Fez train station by Davide Cesare Veniani
I went outside and what happened? It was time for iftar, or breaking of the fast. During Ramadan, the holiest month of Islam, Muslims do not eat or drink ANYTHING from sunrise to sunset every day. Then, as soon as the sun is down and the call of prayer hits, poom, BUFFET TIME!! Meaning: NO ONE is on the street…NO ONE. So, I was stranded for another hour. Then 8 o’clock hits. Nothing, except for a man trying to charge me 300 dirhams or $30 to take me to Ifrane “direct.” Ermm NO THANKS. Half an hour later, a family walked by, the people looked “reliable.” Again, in my broken EGYPTIAN Arabic I asked when and where could I catch a grand taxi (shared cab) to Ifrane. No answer. Just a bunch of Moroccan Arabic I didn’t quite get. But by their faces of indifference, I figured they didn’t know anything (Thank Lord for body language). However, someone “eavesdropped” my discrete conversation…so when I least expected it, a horde of ten men or so approached me like hungry tigers. Oh no, oh no…
They all tried to tell me that I was pretty much screwed and wouldn’t find any shared taxis at that hour, that they were all “done for the day.” So, basically, “I had no choice” but to pay anything between 300-500 dirhams for the ride (depending on the driver, of course). At this point I was just so tired, so frustrated because they were trying to explain to me other methods of transport (which were too complicated for me to understand and too expensive ANYWAY). I understood nobody, as everybody is spoke to me at 483564837 mph. Then I just broke out. I started to cry and sob. I heard several “aww!”s and such, then I say, or yelled, very frustrated: Mafish feluus! Wa laken ana laazim aruj ilgamia3! (I have no money! But I must go to the university!) over and over again. I honestly had NO money at that point. I forgot to mention to you I had (well, STILL HAVE) Egyptian pounds worth up to $200 USD…just to find out they are not exchanged in Morocco, khaaalas! (like AT ALL, done, finsihed!). Sooo, I only had like 135 dirhams left because I could not even see the balance of my Puerto Rican card and didn’t want to overdraft at the airport. Anywayyyyyyyy…
In what possible way could this mess turn into something…productive? A random man just stood up in front of the pack of wolves, Obama-style, calmed the crowd and delivered a speech. It was lovely to hear him speak. His rate of speech was lovely. His basic (VERY, very basic) selection of words was almost musical. I was understanding word by word, meia meia (100%). It was absolutely wonderful. “You need to get from here to Ifrane, right? And you have no money for small taxi, right? Ok, just come with me.” Yes, I did go, along with random driver, or sajbak as he said (his friend). Am I out of my mind? Probably. But guess what happened? I was taken all the way to a random spot in town, about 10 mins away from where I was, then they found me a big lime-coloured Mercedes Benz which served as grand (or shared) taxi, paid that driver, the petit taxi driver (or sajbak), then gave me 100 dirhams back. So? The whole deal ended up being 35 dirhams or $3.50 I was mabsuuta awi awi (very very happy)!! However, I had to wait for the Mercedes to get full, meaning I had to be in this part of town, full of only men, for like an hour more. I took the opportunity to buy a yummy sandwich since I only had a Fayrouz and bottle of water in my system. I read the menu: French and Arabic only. Meats…meats I had never heard off. I looked at them. Hmmm. “Steek” looked pretty legit (yes, it was spelled that way, both in French and Arabic. Hilarious). Paid the whopping amount of 20 dirhams (about $2. HA!). Delicious DELIIIIICIOUS, hearty, thick whole-wheat pita with the best seasoned steak. Ahhhh. Maybe I was too hungry. But it’s been 2 days and haven’t had ANY tummy problems. God is GOOD.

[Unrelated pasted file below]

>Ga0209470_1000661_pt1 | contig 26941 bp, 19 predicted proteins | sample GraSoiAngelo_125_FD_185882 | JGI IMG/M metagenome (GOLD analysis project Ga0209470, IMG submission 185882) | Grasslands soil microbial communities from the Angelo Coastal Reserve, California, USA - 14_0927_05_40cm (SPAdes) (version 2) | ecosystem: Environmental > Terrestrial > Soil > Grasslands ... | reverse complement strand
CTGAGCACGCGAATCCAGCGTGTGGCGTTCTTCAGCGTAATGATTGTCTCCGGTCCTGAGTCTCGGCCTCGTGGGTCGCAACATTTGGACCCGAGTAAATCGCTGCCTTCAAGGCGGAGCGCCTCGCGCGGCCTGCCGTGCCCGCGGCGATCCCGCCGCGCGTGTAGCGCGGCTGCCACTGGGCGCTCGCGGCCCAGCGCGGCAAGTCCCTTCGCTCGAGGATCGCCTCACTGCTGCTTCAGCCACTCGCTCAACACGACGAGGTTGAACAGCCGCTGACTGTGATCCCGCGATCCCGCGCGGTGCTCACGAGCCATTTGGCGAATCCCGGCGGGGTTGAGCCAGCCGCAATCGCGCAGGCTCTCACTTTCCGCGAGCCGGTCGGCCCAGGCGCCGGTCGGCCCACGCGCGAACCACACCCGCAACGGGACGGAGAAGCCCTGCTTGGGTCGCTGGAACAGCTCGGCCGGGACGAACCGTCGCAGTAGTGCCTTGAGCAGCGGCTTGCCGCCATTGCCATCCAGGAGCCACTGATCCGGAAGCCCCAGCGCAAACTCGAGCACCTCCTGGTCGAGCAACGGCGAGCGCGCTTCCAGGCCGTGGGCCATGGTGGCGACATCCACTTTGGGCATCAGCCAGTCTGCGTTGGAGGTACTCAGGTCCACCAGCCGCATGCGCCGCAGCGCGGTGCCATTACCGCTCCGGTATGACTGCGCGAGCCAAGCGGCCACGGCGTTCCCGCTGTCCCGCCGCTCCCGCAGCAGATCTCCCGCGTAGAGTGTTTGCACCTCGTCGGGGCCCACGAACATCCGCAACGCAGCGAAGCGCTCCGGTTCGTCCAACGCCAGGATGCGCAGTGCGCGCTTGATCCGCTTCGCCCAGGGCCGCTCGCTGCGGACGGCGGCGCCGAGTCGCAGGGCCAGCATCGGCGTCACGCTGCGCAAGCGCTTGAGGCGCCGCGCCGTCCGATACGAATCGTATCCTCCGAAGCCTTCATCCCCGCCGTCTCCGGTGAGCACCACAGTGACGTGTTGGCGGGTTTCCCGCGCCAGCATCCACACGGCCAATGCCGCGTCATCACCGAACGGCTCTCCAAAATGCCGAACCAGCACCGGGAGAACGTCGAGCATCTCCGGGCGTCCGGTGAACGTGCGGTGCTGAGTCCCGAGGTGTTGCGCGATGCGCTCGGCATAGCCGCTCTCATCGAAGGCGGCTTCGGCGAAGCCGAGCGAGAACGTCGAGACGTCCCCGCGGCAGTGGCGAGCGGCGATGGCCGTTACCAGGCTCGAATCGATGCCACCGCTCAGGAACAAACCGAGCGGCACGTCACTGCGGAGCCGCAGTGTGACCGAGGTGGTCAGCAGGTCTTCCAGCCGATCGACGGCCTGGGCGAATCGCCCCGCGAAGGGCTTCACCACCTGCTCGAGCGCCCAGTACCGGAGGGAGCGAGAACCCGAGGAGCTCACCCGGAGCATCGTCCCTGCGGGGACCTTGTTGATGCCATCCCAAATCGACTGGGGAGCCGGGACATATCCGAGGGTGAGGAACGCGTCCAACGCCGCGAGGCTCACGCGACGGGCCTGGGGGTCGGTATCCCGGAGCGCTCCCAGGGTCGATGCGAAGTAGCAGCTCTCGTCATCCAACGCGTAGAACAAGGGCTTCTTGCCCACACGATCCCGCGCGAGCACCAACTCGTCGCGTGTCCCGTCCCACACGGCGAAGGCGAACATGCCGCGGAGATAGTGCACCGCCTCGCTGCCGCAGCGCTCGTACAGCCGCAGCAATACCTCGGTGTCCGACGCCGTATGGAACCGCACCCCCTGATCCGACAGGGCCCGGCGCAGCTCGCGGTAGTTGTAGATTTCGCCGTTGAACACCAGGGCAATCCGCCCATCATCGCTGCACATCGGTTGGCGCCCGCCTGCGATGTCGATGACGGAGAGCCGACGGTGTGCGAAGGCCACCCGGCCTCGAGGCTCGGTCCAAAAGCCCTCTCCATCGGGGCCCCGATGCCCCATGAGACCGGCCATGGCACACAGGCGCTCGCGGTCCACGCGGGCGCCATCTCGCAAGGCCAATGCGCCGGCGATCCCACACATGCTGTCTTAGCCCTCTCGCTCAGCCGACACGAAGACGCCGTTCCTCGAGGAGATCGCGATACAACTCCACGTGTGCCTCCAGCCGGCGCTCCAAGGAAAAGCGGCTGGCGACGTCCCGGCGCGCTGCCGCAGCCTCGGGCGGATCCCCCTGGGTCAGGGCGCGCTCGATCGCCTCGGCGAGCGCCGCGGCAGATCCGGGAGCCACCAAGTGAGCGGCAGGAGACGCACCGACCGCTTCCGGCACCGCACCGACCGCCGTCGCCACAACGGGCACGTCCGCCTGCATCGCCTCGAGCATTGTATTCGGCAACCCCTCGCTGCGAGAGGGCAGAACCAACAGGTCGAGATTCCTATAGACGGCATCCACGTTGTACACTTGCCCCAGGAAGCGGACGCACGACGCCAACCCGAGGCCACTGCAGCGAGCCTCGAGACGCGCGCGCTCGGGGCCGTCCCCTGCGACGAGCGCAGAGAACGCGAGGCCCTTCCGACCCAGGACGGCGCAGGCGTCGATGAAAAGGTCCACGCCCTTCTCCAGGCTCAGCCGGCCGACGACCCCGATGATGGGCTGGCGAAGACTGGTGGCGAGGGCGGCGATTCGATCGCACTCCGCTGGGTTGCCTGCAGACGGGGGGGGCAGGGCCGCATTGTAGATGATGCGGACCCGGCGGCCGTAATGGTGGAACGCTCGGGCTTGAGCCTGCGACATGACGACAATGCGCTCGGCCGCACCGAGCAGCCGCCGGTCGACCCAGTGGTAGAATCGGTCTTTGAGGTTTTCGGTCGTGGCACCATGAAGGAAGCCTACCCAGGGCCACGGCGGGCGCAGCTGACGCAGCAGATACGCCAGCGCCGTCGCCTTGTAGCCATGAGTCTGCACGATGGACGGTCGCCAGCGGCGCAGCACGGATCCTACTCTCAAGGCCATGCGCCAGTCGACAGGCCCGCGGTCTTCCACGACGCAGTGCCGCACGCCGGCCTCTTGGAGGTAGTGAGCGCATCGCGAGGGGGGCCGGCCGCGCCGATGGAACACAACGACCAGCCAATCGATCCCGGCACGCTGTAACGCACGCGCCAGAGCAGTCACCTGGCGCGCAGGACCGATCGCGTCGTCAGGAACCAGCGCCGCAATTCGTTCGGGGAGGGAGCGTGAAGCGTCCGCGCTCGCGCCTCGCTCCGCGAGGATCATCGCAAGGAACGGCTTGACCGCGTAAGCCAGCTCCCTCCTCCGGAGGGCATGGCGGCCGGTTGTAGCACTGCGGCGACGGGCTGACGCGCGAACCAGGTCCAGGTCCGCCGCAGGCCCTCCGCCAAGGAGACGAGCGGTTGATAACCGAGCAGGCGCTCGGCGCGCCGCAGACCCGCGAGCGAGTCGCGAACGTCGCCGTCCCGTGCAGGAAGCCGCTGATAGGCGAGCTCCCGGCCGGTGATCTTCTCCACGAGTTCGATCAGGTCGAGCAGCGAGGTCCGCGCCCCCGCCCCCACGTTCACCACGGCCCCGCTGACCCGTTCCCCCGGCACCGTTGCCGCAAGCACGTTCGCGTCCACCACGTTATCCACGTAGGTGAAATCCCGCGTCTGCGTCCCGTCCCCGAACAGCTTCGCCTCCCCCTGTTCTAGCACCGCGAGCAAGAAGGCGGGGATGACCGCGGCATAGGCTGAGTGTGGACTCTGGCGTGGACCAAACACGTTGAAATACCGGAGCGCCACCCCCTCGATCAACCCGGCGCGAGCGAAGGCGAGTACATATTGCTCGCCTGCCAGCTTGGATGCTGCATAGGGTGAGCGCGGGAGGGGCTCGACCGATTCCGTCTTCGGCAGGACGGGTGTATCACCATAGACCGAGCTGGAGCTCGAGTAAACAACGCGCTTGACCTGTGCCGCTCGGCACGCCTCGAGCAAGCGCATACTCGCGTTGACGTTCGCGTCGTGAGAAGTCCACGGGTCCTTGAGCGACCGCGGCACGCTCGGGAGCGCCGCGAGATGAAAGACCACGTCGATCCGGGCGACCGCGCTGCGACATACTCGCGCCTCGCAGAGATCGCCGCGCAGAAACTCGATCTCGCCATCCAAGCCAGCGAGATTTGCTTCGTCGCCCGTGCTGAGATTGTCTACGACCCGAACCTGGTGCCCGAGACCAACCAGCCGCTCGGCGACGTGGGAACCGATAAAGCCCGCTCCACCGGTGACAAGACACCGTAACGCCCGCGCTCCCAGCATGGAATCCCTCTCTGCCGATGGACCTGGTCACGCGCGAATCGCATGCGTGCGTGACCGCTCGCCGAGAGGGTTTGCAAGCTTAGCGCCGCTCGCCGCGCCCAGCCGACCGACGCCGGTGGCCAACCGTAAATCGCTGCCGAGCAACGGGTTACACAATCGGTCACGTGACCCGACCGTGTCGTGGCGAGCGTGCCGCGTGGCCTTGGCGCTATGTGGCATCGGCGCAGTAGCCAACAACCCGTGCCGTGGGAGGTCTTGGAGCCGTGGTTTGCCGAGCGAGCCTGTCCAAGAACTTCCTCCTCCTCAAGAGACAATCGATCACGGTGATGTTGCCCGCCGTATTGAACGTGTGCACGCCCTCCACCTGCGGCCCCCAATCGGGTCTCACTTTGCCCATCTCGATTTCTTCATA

Soooooooo then I was in the lime-green Mercedes. After an hour I finally got to the university. It was 10 o’clock. PM. I was exhausted. The guards just looked at me like “EH!?” I mean, imagine a 5’4, 103-pound girl that looks 16 tops, arriving at 10 PM to a college campus in a car with a bunch of men, looking like crap. Umm YAH. Afterwards, the guards looked me up in the system. I showed up. Thank you Lord. But theeeen I had to wait like 20 mins. for an “official university car” to take me from the entrance to my dorm. While I waited, I explained to the guards, a young lady and a man, my odyssey. Entirely in Egyptian Arabic. I’ve never seen an Arab laugh so hard in my entire life. They kept asking me what did I say. I would repeat it, act it all out as desperate/frustrated as I was while stranded in Fes. They almost fell from their chairs. I made their night. I’m a bawler like that.
*phew* that's the next day btw...lol...
And that was my first day in Morocco!! *hears weird noises in background* I know, I know. You all must be SO proud… lol…
Have you been to Morocco? Got any crazy stories for me!? Comment!